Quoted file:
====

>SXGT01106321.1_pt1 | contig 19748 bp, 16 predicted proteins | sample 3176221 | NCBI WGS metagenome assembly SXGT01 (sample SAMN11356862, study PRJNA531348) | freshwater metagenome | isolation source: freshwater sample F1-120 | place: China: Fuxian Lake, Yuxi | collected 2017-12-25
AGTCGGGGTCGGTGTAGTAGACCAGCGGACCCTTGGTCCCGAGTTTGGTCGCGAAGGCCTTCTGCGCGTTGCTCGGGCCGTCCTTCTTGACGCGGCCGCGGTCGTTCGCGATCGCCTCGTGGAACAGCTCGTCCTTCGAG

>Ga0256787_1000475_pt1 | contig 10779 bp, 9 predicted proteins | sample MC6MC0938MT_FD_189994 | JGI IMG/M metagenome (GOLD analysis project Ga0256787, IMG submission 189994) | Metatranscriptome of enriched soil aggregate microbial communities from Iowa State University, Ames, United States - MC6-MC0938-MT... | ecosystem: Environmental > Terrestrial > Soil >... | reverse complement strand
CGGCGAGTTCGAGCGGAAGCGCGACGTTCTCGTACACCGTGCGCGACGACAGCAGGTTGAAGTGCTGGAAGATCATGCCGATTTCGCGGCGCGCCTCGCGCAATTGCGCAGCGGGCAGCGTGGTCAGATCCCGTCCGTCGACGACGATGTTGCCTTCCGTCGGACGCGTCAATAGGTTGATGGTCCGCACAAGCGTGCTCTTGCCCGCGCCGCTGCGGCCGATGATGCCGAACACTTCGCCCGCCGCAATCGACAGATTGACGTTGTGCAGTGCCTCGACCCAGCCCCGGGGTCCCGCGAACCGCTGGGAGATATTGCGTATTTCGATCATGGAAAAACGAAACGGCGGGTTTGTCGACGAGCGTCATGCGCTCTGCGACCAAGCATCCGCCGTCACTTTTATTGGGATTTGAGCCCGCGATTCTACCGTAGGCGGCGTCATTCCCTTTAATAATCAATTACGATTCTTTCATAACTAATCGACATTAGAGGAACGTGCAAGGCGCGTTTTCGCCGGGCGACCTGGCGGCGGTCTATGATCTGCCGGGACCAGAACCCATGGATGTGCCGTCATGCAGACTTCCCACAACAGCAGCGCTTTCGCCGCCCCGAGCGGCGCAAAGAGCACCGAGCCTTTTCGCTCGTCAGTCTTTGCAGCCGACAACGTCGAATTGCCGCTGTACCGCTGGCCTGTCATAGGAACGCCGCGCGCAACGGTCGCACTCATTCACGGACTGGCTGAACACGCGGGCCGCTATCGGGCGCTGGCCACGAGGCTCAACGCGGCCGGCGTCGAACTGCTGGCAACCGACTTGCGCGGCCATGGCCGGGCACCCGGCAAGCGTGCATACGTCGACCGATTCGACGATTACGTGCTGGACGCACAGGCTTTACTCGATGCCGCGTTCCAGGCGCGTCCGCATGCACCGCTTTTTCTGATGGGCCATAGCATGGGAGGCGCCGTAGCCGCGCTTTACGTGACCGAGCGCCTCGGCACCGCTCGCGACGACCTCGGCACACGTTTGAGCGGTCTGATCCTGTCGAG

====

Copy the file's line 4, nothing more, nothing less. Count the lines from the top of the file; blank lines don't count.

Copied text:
CGGCGAGTTCGAGCGGAAGCGCGACGTTCTCGTACACCGTGCGCGACGACAGCAGGTTGAAGTGCTGGAAGATCATGCCGATTTCGCGGCGCGCCTCGCGCAATTGCGCAGCGGGCAGCGTGGTCAGATCCCGTCCGTCGACGACGATGTTGCCTTCCGTCGGACGCGTCAATAGGTTGATGGTCCGCACAAGCGTGCTCTTGCCCGCGCCGCTGCGGCCGATGATGCCGAACACTTCGCCCGCCGCAATCGACAGATTGACGTTGTGCAGTGCCTCGACCCAGCCCCGGGGTCCCGCGAACCGCTGGGAGATATTGCGTATTTCGATCATGGAAAAACGAAACGGCGGGTTTGTCGACGAGCGTCATGCGCTCTGCGACCAAGCATCCGCCGTCACTTTTATTGGGATTTGAGCCCGCGATTCTACCGTAGGCGGCGTCATTCCCTTTAATAATCAATTACGATTCTTTCATAACTAATCGACATTAGAGGAACGTGCAAGGCGCGTTTTCGCCGGGCGACCTGGCGGCGGTCTATGATCTGCCGGGACCAGAACCCATGGATGTGCCGTCATGCAGACTTCCCACAACAGCAGCGCTTTCGCCGCCCCGAGCGGCGCAAAGAGCACCGAGCCTTTTCGCTCGTCAGTCTTTGCAGCCGACAACGTCGAATTGCCGCTGTACCGCTGGCCTGTCATAGGAACGCCGCGCGCAACGGTCGCACTCATTCACGGACTGGCTGAACACGCGGGCCGCTATCGGGCGCTGGCCACGAGGCTCAACGCGGCCGGCGTCGAACTGCTGGCAACCGACTTGCGCGGCCATGGCCGGGCACCCGGCAAGCGTGCATACGTCGACCGATTCGACGATTACGTGCTGGACGCACAGGCTTTACTCGATGCCGCGTTCCAGGCGCGTCCGCATGCACCGCTTTTTCTGATGGGCCATAGCATGGGAGGCGCCGTAGCCGCGCTTTACGTGACCGAGCGCCTCGGCACCGCTCGCGACGACCTCGGCACACGTTTGAGCGGTCTGATCCTGTCGAG